Editorial: L.A. says it banned developer political contributions. But the job is only half-finished
The Los Angeles City Council struck a blow Wednesday against the pay-to-play culture at City Hall. After putting it off for many months, the council finally voted to ban campaign contributions from real estate developers with projects needing city approval.
The vote was a sign of some progress. The mere exchange of money between people seeking city approval for projects and the people granting it creates the perception of a quid pro quo — and in some cases, more than merely a perception. That’s why Los Angeles already bars campaign contributions from registered lobbyists and bidders for city contracts. Under the new law, the ban will be extended to developers seeking approval for projects.
But hold your enthusiasm. For one thing, the council delayed the ban until after the 2022 primary election — when several council incumbents will be running for reelection.
Furthermore, the law does not prohibit developers from hosting fundraisers or raising money from other donors. And while a “developer” is defined as the property owner or applicant, including top executives or people who own a significant stake in the company, the ban does not cover subcontractors, consultants or people on the project team. That’s a limitation, advocates say, that would still allow real estate interests to try and sway decision makers.
Worst of all, council members refused to close a big loophole: “behested payments,” in which politicians ask developers, lobbyists and people with city contracts to make contributions to particular charities. Behested payments may sound like a good thing on the surface — it’s charity, after all — but in fact they are just another mechanism by which politicians squeeze money out of people doing business with the city, and direct it where they want it to go. So while developers will no longer be able to make campaign contributions, council members or the mayor will still be able to hit them up to make hefty charitable contributions.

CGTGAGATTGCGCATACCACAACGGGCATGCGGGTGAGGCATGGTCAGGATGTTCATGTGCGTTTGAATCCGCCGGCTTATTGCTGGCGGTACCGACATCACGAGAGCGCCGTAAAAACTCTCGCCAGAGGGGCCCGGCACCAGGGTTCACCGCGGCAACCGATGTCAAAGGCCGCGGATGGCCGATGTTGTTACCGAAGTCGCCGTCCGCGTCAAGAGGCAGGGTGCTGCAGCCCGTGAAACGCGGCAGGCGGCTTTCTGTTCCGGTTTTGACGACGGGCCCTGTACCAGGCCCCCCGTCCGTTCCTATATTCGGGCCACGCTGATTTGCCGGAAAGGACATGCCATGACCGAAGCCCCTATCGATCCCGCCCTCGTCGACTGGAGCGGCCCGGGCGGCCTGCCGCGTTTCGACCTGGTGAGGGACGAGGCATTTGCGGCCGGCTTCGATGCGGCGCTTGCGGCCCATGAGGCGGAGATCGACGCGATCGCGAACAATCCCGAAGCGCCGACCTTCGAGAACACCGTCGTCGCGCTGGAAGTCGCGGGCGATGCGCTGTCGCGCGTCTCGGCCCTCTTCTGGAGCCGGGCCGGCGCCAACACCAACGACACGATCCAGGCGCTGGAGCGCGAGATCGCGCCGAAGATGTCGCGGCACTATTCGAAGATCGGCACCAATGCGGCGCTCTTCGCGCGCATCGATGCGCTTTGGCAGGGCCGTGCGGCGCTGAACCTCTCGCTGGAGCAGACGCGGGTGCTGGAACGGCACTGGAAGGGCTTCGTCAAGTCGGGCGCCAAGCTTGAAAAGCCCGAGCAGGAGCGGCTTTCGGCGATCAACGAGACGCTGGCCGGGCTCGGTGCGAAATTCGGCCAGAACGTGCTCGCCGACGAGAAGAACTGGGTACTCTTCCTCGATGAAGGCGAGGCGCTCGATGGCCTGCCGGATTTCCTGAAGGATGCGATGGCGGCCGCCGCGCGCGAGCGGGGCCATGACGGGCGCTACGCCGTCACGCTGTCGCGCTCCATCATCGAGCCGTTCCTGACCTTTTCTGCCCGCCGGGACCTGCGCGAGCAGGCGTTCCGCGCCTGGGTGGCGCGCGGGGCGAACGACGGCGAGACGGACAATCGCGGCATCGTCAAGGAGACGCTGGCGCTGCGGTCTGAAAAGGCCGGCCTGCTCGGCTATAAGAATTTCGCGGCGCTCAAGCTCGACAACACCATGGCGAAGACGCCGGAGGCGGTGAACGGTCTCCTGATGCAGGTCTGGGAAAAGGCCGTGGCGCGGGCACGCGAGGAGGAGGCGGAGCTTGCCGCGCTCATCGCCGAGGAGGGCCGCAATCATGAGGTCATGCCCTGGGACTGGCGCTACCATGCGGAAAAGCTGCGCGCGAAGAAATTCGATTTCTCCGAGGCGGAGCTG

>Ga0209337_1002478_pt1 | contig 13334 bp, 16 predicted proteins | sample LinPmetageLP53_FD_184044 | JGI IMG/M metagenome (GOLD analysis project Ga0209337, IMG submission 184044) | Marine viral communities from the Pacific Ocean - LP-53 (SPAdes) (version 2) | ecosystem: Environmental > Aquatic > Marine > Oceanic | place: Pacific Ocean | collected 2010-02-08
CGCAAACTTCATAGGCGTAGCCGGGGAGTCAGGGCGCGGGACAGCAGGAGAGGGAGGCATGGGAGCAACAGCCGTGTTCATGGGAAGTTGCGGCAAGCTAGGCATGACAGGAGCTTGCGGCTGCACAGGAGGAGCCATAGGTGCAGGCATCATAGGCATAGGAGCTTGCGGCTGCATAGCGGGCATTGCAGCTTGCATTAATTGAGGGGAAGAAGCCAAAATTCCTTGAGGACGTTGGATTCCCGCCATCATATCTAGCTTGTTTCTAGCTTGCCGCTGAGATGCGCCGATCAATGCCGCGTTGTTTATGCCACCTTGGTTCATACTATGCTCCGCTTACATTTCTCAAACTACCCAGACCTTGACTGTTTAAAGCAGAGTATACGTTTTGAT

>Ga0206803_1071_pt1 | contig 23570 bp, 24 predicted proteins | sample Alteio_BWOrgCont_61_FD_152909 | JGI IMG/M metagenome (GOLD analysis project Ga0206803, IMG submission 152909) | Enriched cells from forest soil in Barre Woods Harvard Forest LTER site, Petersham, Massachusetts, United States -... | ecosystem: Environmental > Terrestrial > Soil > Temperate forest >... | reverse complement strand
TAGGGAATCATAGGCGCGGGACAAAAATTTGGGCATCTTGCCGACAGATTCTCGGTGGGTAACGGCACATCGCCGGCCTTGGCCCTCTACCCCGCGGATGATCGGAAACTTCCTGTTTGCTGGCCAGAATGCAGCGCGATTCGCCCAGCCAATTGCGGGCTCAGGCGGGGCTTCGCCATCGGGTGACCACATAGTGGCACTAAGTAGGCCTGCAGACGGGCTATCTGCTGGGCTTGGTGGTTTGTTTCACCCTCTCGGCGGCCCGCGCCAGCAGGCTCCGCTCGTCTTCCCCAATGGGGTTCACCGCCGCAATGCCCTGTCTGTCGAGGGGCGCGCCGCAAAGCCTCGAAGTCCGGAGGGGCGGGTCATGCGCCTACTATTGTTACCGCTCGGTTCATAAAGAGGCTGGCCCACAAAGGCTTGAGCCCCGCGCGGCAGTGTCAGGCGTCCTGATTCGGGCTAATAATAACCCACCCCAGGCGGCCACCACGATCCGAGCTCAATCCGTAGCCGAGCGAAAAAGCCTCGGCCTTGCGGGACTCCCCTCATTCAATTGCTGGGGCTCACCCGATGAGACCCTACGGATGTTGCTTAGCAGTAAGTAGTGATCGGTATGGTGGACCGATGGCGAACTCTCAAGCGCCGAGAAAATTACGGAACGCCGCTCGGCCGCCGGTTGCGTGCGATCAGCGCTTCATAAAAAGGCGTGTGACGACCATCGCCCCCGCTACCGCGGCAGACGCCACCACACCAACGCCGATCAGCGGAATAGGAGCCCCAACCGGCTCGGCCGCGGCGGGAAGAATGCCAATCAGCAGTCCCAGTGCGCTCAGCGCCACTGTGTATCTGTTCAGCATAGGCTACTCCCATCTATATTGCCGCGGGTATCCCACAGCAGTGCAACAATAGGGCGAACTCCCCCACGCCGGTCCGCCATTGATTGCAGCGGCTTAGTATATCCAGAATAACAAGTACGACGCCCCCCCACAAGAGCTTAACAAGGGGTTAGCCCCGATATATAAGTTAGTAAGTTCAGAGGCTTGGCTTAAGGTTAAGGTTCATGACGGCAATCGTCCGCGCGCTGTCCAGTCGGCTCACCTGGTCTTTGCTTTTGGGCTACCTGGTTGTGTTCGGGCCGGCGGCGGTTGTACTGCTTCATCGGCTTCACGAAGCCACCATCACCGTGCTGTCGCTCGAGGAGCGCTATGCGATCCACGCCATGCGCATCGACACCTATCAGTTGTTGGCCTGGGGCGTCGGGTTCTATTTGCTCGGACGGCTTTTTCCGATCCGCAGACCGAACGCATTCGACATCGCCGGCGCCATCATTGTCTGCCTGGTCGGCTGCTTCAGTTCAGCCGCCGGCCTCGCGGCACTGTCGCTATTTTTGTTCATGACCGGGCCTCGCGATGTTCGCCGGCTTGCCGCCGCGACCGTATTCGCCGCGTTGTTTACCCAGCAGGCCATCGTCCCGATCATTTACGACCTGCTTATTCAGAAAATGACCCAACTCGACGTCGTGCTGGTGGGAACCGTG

The council could at least have made the process more transparent, but members also punted on a proposal to require disclosure of any behested contribution above $1,000. Instead, they left the disclosure threshold at $5,000, at least for now.
Council members said they were worried that charitable giving would dry up if they could no longer personally shake down developers, lobbyists and contract bidders for donations. But that fear acknowledges the reality behind political fundraising: Whether it’s a large campaign donation or a behested contribution to a charity, money is being exchanged in most cases with the intent to curry favor with an elected official. That’s why more than half of behested payments reported by L.A. politicians over the last five years came from donors with business before City Hall.
The public needs to keep up the pressure on City Hall to ban behested contributions from donors with business pending before the city. It’s worth remembering that the path to reform is difficult and time-consuming. There have long been allegations of pay-to-play politics in Los Angeles, particularly with real estate developers who need support from the City Council or the mayor to get their projects built. Councilman David Ryu, who pledged not to take developer contributions when he ran for office in 2015, found little support for campaign finance reform after he was elected.
City leaders started discussing changes only after a 2016 Times investigation into an L.A. developer accused of making illegal donations to local politicians while pushing them to support his $72-million Sea Breeze apartment project, which was approved.
Council members eventually proposed the ban on developer contributions in January 2017 as an attempt to counter the perception that elected officials approve big real estate projects because they receive campaign contributions from the developers, and to defuse one of the main arguments behind a ballot initiative to limit growth. When the measure failed in 2017, the proposed ban stalled.
The ban was revived earlier this year — after the FBI raided the home and offices of Councilman Jose Huizar, who heads the powerful council committee that oversees development decisions. The raid was part of a larger corruption probe that appeared to be focused on real estate projects downtown, and sought information from offices of several elected officials. No one has been publicly charged with a crime.
Apparently it takes a scandal to get City Hall to make ethics reforms. So what scandal will get city leaders to do what’s right on behested payments?
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